Understand the Court is there for your case; not to argue what you believe the Law should be. You live in a democracy and if you believe any laws are wrong you have the right and freedom to try to change the Law. If you intend to use a Courtroom as a personal soapbox you have already wasted yours and the Court’s time, neither of which is likely to lead to a positive outcome.
The following are common mistakes and errors made by SRL's grouped into two categories, from the Court's perspective and from support organisations perspective. Learn them well!
The Courts Perspective
- Not understanding the key points of their case (in relation to the Family Law Act)
- Poor or abusive cross examination
- Unrealistic applications and expectations
- Poor affidavits (hearsay, opinions, wandering, incomprehensible, irrelevant)
- Meaningless support affidavits (relevance)
- Either no use of precedents or reference to ones not related to their case
- Poor, irrelevant or non-existent submissions
- Strange case chronologies
- Incorrect or no proper service or registration of documents
- Poor understanding of Courtroom procedures
- Not understanding the calling of witnesses
- Time wasting explaining or repetition of explanation to them
- Little or no preparation
- Not listening to the bench
- Poor presentation
- Inappropriate attire
- Argumentative, lack of respect for the Court
- Hidden agendas
- Using the Court as a soapbox
- Shooting the messenger
- Wasting too much time on issues not connected with their case
- Spending more time complaining than doing
- Telling the helper what's wrong with the system
- Assumption that the helper has unlimited free time and can drop everything to suit the SRL
- Assumption that the helper has unlimited financial resources to help them
- A something for nothing attitude and a lack of reciprocation
- Making broad statements about the law and the processes without any direct knowledge
- Fictional knowledge of Family Law (My mate at the club told me that a friend of his workmate went to Court and this will happen)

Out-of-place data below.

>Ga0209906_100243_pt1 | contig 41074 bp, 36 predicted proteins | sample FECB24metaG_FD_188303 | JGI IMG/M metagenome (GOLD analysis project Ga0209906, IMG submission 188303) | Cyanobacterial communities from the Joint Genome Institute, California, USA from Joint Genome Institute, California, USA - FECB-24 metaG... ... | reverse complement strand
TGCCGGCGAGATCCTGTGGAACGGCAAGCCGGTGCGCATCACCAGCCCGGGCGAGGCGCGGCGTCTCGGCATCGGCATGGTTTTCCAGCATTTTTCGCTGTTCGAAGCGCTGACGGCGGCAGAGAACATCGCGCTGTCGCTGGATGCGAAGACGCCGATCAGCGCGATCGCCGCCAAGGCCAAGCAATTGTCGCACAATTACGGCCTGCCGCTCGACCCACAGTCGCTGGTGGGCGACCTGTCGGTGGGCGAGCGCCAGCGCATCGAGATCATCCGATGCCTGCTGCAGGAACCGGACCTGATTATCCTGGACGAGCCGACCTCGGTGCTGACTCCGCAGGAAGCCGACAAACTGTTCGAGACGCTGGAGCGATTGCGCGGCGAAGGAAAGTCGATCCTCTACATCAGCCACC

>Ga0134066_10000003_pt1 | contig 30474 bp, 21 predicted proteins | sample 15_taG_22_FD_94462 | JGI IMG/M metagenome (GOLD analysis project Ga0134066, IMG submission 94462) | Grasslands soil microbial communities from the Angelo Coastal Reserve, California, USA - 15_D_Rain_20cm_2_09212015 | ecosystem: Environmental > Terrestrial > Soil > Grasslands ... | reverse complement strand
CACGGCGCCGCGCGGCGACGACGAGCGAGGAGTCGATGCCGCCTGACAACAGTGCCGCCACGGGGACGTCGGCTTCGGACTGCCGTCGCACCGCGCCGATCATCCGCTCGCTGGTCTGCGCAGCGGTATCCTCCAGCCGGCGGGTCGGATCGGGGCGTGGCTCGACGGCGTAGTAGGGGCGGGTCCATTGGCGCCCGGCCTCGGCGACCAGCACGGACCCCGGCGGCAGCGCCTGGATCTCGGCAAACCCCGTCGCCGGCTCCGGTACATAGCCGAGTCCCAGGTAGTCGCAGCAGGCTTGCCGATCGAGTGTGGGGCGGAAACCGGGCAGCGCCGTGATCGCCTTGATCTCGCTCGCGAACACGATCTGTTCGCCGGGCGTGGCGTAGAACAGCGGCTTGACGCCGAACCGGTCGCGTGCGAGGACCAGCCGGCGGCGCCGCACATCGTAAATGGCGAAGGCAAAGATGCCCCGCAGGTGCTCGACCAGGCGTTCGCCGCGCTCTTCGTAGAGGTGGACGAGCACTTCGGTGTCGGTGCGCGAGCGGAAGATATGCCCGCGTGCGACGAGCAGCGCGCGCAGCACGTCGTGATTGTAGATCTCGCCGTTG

- Setting themselves up for an AVO
- Selective hearing
- Lack of organisation, no timetable, no planning
- Lack of records, notes and support documents
- Leaving it to the last minute then a drop everything plea for help
Dilbert said "If it wasn't for the last minute nothing would get done" and "I love the sound of deadlines, I like the whooshing sound as they rush by"
Don't leave it too late, people helping you may not have time available. Of course not everyone makes these mistakes, but it's a good indication of how to get offside with both the Court and helpers. Use these negatives to plan your positive approach.
Counselling, Mediation and Dispute Resolution
Before considering ANY Legal Action look at alternative options. The options may be less traumatic for you, your ex partner and your CHILDREN. Will you both attend counselling, mediation or dispute resolution? Are there friends, family or other persons that can intervene to prevent or minimise any legal processes? Can you resolve the issues without Court action?
Think carefully about this
- Can you avoid Court action
- Courts are not weapons
Before You Start
- Possibly you are angry or confused or upset
- If you are - you are not going to think clearly or rationally and be able to complete documents, research and present your case adequately
- You need to get out of this 'negativity' or control it properly before you can begin
Are You Ready to be an SRL?
- NO control issues with ex partner
- NO personal issues
- NO soapbox personality
- Life under some sort of control
- Willing to learn
- Able to devote the time and resources
- Third party help/assistance
The aim is to provide resources, support activities, services and the skills and knowledge needed for SRLs to better navigate the Courts by understanding the processes involved and what is required to better manage and present their case.
The site is also developing an SRL look up category in the Case Law area